Hello again strangers,
It’s been quite a while, but I am back in action.
Let me begin by saying that my sister and I had the most amazing, mind-blowing, bucket list-kinda-stuff, out of this world, unbelievable time in New Zealand. The things we did, the stuff we saw, times that will be treasured forever. I still cannot believe that we dreamed of the day we would travel together but it always seemed like just a dream. Now that dream came true and my sister and I have traveled not one, but TWO countries together! All I really have to say is that we have an amazing God: we are crazy blessed! I know this is only the beginning, we have many adventures to come. Oh, thank you for everyone who liked our travel Instagram! #muchlove
I will be writing a separate blog post all about our time in New Zealand with pictures and all. I just wanted to let all my followers know that I am back, and fill you in on what has been happening since. Other than feeling like I have gone through a break-up (with travel). Don’t laugh, I heard it is a real thing…
Sehnsucht (n) Origin: German
A wistful longing and yearning in the heart for travels that have been and travels to come.
When you’re not travelling this can be an overwhelming feeling, or when you think about the travel you’ve done and you wish you could relive it all over again. This feeling is why you need to make the most of every moment! It’s why the more you travel, the harder it gets.
Can you actually believe I have been back at work for two weeks already? So much is happening at the moment, we have started weaning the foals (taking them away from their mothers). I was quite excited about this since I have never been around for the weaning process. It has been so much simpler than what books explain, or what I imagined. I guess all farms do it differently, but I really like the way our farm does it. It’s so hand-on and there is so much patience and care the foals don’t even know their mothers are gone. It’s pretty cool! I try to be involved with as much as I can and help out wherever I can, even though I am technically on the yearling side. I am also assistant to the foaling side but apparently weaning is not apart of our job. Some people believe that if it is not in their job description then it’s not their “problem”. I cannot think that way, I believe every opportunity is a chance to learn even if it’s not my ‘job description’. This is the first farm I have been on where it has been like this. “Teamwork” is not a regular word here, it’s every man for himself really. I don’t really care about the whole, “this is my side, and that is your side” situation. If you need a hand, I will lend you one…if I see something that needs to be done, I am going to do it. That is how a stud farm works!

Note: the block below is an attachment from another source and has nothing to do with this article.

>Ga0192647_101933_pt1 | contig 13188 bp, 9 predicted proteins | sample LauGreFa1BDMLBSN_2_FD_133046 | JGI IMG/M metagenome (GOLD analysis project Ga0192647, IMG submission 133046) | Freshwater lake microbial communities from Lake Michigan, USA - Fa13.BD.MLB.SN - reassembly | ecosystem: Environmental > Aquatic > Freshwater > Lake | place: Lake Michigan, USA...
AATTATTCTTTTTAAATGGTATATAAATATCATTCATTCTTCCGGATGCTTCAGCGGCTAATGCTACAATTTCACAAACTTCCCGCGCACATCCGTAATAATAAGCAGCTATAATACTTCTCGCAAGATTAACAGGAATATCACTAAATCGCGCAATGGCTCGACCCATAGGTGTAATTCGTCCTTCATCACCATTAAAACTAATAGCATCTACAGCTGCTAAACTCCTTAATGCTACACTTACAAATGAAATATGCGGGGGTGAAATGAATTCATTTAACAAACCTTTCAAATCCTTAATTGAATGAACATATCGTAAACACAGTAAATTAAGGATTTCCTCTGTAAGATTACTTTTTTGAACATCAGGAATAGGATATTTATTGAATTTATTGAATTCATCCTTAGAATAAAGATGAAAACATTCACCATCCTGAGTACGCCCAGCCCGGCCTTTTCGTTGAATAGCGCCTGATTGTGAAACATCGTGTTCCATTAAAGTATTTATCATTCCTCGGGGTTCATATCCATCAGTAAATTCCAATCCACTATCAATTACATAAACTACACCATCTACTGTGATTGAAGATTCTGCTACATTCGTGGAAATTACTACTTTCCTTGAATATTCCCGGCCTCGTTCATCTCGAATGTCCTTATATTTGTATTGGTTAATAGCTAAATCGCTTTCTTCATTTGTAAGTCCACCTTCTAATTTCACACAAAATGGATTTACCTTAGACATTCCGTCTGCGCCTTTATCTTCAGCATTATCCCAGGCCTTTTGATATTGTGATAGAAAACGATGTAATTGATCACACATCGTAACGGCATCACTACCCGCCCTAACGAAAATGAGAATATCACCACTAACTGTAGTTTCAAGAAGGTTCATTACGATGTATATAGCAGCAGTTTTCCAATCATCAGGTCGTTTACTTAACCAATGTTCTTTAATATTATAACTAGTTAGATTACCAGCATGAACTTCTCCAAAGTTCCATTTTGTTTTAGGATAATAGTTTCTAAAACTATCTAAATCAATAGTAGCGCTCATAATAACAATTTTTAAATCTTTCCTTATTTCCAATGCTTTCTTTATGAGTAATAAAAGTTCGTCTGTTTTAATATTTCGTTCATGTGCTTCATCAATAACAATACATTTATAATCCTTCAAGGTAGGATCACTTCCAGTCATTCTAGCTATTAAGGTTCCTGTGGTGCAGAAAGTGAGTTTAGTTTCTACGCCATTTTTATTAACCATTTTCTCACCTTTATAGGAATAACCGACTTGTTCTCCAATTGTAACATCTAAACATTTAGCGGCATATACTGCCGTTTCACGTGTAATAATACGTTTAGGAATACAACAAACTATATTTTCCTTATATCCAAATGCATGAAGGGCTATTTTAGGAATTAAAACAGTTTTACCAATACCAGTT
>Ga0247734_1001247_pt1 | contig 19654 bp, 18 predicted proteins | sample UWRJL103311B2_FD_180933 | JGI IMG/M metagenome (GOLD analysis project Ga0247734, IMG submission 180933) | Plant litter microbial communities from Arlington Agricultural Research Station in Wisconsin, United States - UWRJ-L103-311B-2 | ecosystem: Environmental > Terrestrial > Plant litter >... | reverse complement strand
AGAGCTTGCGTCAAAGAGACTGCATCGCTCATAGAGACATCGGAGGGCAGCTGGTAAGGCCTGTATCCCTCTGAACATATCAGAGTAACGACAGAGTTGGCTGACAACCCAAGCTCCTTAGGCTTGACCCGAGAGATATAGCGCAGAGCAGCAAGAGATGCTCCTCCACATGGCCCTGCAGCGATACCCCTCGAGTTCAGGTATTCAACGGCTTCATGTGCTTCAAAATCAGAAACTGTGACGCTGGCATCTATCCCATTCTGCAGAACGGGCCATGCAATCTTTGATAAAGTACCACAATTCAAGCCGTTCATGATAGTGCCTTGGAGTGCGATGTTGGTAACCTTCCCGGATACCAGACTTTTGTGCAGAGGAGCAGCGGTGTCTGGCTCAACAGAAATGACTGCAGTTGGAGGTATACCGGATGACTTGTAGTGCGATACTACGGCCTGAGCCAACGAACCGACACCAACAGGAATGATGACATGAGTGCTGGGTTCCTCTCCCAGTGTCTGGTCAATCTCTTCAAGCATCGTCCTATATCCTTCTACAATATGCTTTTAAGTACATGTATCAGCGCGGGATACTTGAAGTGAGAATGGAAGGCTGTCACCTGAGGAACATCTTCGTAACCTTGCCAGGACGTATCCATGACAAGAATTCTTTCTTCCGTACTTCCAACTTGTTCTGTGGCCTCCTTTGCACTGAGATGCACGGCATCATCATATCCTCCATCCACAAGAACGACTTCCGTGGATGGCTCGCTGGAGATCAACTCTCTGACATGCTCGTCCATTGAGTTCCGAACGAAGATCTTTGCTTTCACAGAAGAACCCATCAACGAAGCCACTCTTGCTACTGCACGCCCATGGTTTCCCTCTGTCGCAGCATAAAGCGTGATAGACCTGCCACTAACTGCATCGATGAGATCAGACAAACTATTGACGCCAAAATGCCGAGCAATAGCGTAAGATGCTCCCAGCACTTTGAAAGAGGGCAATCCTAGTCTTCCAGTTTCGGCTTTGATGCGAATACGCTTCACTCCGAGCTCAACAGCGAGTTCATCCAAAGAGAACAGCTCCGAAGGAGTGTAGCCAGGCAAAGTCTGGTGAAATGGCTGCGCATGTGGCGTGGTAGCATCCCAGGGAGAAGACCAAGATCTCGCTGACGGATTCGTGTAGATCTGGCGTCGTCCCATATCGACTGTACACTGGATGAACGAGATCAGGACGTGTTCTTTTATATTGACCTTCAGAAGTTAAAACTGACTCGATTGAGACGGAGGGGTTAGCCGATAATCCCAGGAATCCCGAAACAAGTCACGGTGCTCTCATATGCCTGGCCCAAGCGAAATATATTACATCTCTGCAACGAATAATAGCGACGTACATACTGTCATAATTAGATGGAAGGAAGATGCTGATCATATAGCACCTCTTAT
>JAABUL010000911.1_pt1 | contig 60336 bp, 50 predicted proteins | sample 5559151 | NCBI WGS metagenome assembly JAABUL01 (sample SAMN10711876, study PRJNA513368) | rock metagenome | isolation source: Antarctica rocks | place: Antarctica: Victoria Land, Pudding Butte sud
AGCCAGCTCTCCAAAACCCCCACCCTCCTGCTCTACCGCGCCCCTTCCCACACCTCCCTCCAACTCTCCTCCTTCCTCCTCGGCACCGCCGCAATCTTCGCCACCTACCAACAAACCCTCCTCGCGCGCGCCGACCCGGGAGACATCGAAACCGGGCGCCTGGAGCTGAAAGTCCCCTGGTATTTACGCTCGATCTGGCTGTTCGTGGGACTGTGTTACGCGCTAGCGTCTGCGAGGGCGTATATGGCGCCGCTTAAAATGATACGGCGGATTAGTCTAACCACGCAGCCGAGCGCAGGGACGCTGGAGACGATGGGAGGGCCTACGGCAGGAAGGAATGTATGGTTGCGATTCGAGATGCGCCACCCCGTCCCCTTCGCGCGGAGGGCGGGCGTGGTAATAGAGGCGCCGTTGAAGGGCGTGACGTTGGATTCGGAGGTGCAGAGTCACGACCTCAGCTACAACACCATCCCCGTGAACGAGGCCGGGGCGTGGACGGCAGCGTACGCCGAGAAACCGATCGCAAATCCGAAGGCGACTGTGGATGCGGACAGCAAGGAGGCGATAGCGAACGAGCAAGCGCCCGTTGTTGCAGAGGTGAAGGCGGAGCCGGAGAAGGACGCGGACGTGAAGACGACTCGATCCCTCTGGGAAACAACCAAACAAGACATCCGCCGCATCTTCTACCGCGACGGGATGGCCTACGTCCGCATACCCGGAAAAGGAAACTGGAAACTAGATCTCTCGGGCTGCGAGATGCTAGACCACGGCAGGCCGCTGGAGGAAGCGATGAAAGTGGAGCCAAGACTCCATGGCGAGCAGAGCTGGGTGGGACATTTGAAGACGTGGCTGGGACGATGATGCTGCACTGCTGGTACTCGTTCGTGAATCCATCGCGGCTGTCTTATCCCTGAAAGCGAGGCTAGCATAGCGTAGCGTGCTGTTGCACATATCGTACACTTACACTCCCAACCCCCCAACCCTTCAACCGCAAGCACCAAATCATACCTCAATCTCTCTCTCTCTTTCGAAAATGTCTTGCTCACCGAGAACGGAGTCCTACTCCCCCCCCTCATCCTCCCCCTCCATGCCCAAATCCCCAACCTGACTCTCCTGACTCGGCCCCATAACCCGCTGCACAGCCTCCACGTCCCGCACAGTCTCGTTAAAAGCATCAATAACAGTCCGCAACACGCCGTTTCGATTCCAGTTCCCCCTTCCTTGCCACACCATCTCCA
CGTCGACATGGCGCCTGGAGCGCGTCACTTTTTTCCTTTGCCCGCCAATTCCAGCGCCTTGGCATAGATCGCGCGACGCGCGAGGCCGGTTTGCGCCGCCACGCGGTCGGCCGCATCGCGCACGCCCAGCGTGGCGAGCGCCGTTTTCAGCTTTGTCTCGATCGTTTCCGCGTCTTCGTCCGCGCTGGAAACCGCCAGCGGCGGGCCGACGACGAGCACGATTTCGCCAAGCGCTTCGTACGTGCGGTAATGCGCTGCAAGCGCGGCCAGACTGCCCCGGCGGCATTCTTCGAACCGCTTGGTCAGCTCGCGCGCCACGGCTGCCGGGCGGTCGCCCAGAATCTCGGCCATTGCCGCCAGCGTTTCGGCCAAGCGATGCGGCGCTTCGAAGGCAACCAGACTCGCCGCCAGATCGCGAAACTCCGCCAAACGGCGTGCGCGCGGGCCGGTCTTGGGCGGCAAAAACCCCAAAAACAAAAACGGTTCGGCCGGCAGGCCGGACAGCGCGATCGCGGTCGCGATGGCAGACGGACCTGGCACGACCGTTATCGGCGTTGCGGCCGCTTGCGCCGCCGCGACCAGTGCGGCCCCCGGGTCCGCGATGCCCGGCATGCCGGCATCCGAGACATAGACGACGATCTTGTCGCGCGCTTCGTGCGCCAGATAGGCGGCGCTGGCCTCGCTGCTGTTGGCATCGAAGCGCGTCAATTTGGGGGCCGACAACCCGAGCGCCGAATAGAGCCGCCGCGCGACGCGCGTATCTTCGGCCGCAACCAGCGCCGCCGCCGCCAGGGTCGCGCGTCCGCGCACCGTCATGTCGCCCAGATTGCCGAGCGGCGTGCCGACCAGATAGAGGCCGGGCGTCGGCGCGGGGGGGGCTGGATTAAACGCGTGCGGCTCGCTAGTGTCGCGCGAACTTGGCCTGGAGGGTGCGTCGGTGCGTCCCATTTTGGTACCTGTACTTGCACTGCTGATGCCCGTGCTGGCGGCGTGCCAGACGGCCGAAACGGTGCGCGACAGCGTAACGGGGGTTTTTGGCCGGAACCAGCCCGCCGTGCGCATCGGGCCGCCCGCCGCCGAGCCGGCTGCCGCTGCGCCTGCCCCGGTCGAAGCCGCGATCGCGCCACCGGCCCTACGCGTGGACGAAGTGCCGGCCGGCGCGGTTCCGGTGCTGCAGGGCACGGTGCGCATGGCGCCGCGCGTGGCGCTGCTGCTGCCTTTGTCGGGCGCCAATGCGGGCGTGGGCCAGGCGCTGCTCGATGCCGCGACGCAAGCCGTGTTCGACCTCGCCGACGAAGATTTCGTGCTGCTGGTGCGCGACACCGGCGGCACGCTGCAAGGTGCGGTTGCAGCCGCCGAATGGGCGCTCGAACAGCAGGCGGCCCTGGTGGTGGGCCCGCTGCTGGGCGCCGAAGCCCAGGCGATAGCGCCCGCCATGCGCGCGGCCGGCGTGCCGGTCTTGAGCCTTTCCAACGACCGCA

In between weaning, we have tons of sales preparation going on. Horses that need to go in the walker, horses that need to be groomed and hand walked daily. Then I have to look after the rest of the yearlings that haven’t made the cut for the major sales (but will go to other sales), in between dealing with farriers, vet visits (my favorite), and then my not so favorite-grumpy people, and people who don’t want to work.
I just cannot believe that it’s been three weeks since our big adventure. Where did three weeks go? I like being excited for something, looking forward to something. The next thing is that my family (hopefully, the WHOLE family) will be coming down to Cape Town to visit me…and and and, wait for it, another exciting thing is that my sister will be staying with me for a couple of months. Talk about looking forward to something, the time cannot come quick enough! We can add some South African adventures to our list.
So this week I need to conquer some mountains and make some decisions. So much going on in this head of mine, just too much to get through right now. I just wanted to let everyone know that I am back on African soil, back and blogging about life, horses, people, problems, everything really…you guys know me.
Thank you for listening…
Here’s to the stories to come!